About a year ago, I wondered why there weren’t any “Sex and the City” dolls. The highly fashionable and powerfully libidinal ladies would appear to be ideal candidates for a vinyl or resin set. Super sultry and incredibly flexible character Samantha Jones (played by Kim Cattrall) would be especially great to see as a BJD. (Keep your minds out of the gutter, readers. I’m talking jointing and construction here—nothing else.) However, the fact that the women were so much about the “facts of life” most likely prevented them from being licensed and manufactured. They were too hot to handle.
Well, HBO has done it again—giving a new group of women who reside in the prime Sunday-night time slot where Carrie, Charlotte, Miranda, and Samantha used to prowl. This time around, the women are younger, live in Brooklyn, and are on the verge of career success. In fact, these characters are so freshly scrubbed and young that they are called “Girls.”
The sitcom, created by lead actress Lena Dunham, has a candor and a confidence that could only be generated by Gen Z. (That has to be the right letter for folks 26 and under, right?) It is raunchy, witty, literate, personal, and universal: pretty unbelievable work for a girl who was born in 1986. But that is what is so exceptional about Dunham: she doesn’t look like the kind of girl you’d expect to have a cable series based upon. Rather, she looks like the type of gal who might be watching an HBO show on her iPad or Samsung Galaxy. She’s not beautiful; she’s not really pretty. There are times during the show that her looks have bordered on plain or even homely. In other words, she looks ordinary. She seems real. And her storylines and dialogue sound as if they’ve been lifted from young college grads congregating in any big city’s downtown bar or music scene.
Now, what’s interesting is that I don’t have to pine for a “Girls” set of dolls. No, the quartet of characters have already been made, but in paper doll form. http://www.vulture.com/2012/06/print-out-vultures-girls-paper-dolls.html
Created by extremely talented illustrator Kyle Hilton—my apologies, Kyle, I don’t know if you are a girl or a boy. You have one of those gender-neutral names—the dolls are available to be printed out and played with for free! (That’s certainly something that would please the ever-broke friends on the cult series.) On hand are Hannah Horvath (played by Dunham), who is articulate, eloquent, overeducated, underemployed, self-conscious, self-interested, self-effacing, and still very self-aware. It is a masterful portrayal.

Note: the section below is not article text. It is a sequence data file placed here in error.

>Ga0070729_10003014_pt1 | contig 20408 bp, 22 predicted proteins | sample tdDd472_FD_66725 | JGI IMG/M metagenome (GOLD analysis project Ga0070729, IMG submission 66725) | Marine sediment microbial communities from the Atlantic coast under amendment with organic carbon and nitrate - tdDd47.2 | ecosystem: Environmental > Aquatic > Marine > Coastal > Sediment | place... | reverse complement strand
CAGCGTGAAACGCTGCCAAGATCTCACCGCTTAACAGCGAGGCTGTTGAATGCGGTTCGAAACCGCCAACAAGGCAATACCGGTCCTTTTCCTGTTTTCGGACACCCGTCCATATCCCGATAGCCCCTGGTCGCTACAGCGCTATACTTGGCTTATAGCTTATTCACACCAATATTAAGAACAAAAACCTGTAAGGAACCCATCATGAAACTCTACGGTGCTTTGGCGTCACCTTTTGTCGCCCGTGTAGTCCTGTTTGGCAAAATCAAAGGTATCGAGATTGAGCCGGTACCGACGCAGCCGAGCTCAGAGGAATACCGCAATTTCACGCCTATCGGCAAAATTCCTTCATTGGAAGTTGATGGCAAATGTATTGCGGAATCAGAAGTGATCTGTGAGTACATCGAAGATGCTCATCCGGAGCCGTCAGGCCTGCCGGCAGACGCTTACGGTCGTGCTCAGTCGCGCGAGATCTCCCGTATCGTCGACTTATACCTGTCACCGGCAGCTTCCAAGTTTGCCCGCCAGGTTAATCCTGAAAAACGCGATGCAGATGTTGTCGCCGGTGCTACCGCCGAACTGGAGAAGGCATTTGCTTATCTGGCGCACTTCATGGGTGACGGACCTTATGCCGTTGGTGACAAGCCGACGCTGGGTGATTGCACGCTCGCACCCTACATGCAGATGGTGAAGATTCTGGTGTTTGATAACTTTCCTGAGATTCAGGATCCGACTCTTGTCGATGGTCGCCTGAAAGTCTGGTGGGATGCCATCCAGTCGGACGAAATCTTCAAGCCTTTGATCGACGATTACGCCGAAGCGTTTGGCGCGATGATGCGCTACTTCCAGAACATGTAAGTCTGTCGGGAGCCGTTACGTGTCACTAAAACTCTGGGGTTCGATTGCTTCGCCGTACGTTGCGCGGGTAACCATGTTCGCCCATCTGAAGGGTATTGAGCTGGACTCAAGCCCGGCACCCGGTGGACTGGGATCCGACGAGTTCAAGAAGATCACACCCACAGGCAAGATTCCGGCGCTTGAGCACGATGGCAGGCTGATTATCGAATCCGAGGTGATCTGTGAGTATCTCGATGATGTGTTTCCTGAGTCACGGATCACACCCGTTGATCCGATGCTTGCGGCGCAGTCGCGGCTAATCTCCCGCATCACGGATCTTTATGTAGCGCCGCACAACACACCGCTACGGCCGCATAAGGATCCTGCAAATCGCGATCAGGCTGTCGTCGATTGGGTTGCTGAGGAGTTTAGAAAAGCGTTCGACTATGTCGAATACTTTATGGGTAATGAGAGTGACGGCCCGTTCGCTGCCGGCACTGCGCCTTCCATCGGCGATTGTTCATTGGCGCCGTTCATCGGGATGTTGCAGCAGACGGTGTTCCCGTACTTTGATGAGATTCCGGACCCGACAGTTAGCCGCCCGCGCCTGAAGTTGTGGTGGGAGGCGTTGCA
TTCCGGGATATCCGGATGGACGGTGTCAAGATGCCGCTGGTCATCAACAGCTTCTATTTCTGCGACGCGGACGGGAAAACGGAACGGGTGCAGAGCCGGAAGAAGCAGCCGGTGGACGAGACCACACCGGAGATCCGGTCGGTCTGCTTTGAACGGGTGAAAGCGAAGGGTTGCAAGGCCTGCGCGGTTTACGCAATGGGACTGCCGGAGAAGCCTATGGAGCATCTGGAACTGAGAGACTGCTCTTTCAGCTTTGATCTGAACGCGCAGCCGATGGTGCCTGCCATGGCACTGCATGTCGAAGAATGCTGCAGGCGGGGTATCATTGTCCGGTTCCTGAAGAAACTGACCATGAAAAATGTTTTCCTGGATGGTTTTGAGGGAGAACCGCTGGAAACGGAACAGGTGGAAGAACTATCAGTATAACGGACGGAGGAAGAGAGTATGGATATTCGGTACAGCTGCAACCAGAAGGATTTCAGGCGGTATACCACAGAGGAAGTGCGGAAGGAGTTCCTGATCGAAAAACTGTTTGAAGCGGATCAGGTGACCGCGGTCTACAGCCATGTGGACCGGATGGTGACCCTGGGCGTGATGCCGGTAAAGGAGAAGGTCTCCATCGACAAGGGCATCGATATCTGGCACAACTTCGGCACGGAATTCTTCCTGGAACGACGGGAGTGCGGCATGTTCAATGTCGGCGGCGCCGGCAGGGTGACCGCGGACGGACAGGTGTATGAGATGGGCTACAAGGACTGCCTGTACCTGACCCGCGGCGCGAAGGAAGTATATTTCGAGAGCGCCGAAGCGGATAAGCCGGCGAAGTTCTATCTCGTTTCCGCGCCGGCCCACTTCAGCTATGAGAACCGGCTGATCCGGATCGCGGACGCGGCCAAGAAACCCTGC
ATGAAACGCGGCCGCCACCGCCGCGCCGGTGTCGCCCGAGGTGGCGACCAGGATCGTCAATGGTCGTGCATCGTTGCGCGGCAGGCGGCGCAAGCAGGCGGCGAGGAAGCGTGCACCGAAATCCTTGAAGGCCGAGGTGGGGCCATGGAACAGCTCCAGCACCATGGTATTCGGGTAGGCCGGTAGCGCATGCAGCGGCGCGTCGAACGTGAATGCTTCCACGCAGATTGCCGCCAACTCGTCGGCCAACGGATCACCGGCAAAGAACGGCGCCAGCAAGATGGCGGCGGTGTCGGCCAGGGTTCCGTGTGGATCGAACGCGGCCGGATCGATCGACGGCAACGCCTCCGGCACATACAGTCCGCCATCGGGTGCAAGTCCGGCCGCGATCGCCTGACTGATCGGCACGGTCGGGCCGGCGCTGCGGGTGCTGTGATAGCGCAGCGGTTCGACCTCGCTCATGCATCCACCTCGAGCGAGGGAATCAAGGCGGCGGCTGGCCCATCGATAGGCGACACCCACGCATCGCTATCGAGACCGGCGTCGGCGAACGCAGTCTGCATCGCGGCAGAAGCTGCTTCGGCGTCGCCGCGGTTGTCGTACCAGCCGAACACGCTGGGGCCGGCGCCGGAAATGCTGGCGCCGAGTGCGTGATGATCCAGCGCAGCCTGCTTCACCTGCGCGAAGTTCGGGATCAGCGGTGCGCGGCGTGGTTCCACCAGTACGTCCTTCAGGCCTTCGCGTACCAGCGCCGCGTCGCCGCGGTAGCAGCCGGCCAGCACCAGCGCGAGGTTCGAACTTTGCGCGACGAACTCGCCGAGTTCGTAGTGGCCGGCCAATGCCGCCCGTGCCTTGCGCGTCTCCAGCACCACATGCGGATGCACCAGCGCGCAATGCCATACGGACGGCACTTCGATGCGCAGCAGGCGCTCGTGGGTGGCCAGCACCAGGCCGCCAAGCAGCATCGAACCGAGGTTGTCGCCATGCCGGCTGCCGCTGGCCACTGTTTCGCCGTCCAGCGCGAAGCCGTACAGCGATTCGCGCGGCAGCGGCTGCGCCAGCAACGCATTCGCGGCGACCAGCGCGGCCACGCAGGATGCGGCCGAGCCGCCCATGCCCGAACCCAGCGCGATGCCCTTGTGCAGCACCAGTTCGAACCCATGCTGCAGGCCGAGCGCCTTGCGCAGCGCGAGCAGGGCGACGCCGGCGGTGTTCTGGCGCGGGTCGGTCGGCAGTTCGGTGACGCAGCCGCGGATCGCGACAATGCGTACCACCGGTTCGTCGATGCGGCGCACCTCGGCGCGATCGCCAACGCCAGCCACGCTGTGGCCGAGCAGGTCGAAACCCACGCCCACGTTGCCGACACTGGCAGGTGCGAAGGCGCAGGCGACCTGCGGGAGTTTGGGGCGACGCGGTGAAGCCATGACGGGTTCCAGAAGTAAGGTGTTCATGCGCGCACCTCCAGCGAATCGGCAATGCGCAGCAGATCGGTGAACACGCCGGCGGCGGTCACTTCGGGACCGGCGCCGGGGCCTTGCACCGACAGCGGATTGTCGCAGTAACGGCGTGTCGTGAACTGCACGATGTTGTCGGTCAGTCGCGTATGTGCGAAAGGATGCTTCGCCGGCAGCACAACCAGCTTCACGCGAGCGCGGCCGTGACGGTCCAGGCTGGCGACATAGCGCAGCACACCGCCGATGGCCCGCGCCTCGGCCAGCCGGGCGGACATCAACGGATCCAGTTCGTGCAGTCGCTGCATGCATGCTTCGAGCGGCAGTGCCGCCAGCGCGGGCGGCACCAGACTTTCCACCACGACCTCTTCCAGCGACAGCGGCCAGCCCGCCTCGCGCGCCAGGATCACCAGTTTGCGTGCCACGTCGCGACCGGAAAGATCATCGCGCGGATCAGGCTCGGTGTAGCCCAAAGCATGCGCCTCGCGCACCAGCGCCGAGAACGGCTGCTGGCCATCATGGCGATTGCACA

She’s the Carrie Bradshaw of the clique—not just because she’s the primary focus of the show but also because she is a diarist. She keeps a journal of personal experiences and aspires to be an essayist—the very job that the 40ish Bradshaw enjoyed in her fictional world. In the meantime, she has been an unpaid intern, who gets fired when she dares to ask for some monetary stipend; an administrative assistant, who was sexually harassed and wondered if that was something that should be tolerated if it meant Blue Cross/Blue Shield; and now the world’s worst waitress at a coffee bar.
The other paper dolls to clip are characters Jessa Johansson (a mother’s helper who is a little too flirtatious and funky to give a nervous mom peace of mind), Marnie Michaels (an art gallery worker who has a single-minded approach to professionalism but realizes that being rigid can muck up a personal life), and Shoshanna Shapiro (Jessa’s cousin who may or may not have smoked crack, was still a virgin—up until Episode 10—has stuffed animals, including a bear and a penguin on her bed, and is a nervous Nellie).
Paper doll artist Hilton should be applauded for these really first-rate interpretations of characters who are anything but stock and ordinary. This isn’t the first time Kyle has enshrined a cast of a popular TV program or movie. He has also given ephemeral life to the sprawling BBC residents of “Downton Abbey,” the slimy regulars of “It’s Always Sunny in Philadelphia,” and Vincent Vega, the hit man, from “Pulp Fiction.” (I’m assuming a Wikipedia tidbit about you is correct, and that you are a guy.) There are many more free and fully printable designs on his Website: http://flannelanimal.tumblr.com/tagged/paper_dolls, which shows off an enormous amount of talent and some pretty funny concepts.
As a fan of paper dolls, I have a set of Gilda Radner cutouts that I guard with my life, I appreciate the chance to download the girls from “Girls” and let the occasional pity party begin. And that’s what I like most about the show and its scripts. Though these girls are far freer and more independent than I ever was at age 23 or 24, they are still riddled with a first apartment’s worth of angst, anxiety, fear, depression, camaraderie, hopes, dreams, goals, disappointments, and victories. When the ability to feel vulnerable one moment and invulnerable the next is a daily seesaw, the life cycle of HBO’s “Girls” is anything but rosy and riotous. It’s sweetly comedic, bitterly realistic, and amazingly authentic.
Thanks, Lena Dunham, for proving that the average “New Girl” in a roommate situation don’t look or behave like Zooey Deschanel. Thanks for keeping it real. And, Kyle Hilton, thanks for keeping it cutting-edge and cuttable! (http://www.theispot.com/khilton) Like the classic exchange between an anxiety-riddled Hannah and her gynecological examiner says:
Doctor: You couldn’t pay me to be 24 again.
Hannah: I know. And I’m doing it for free.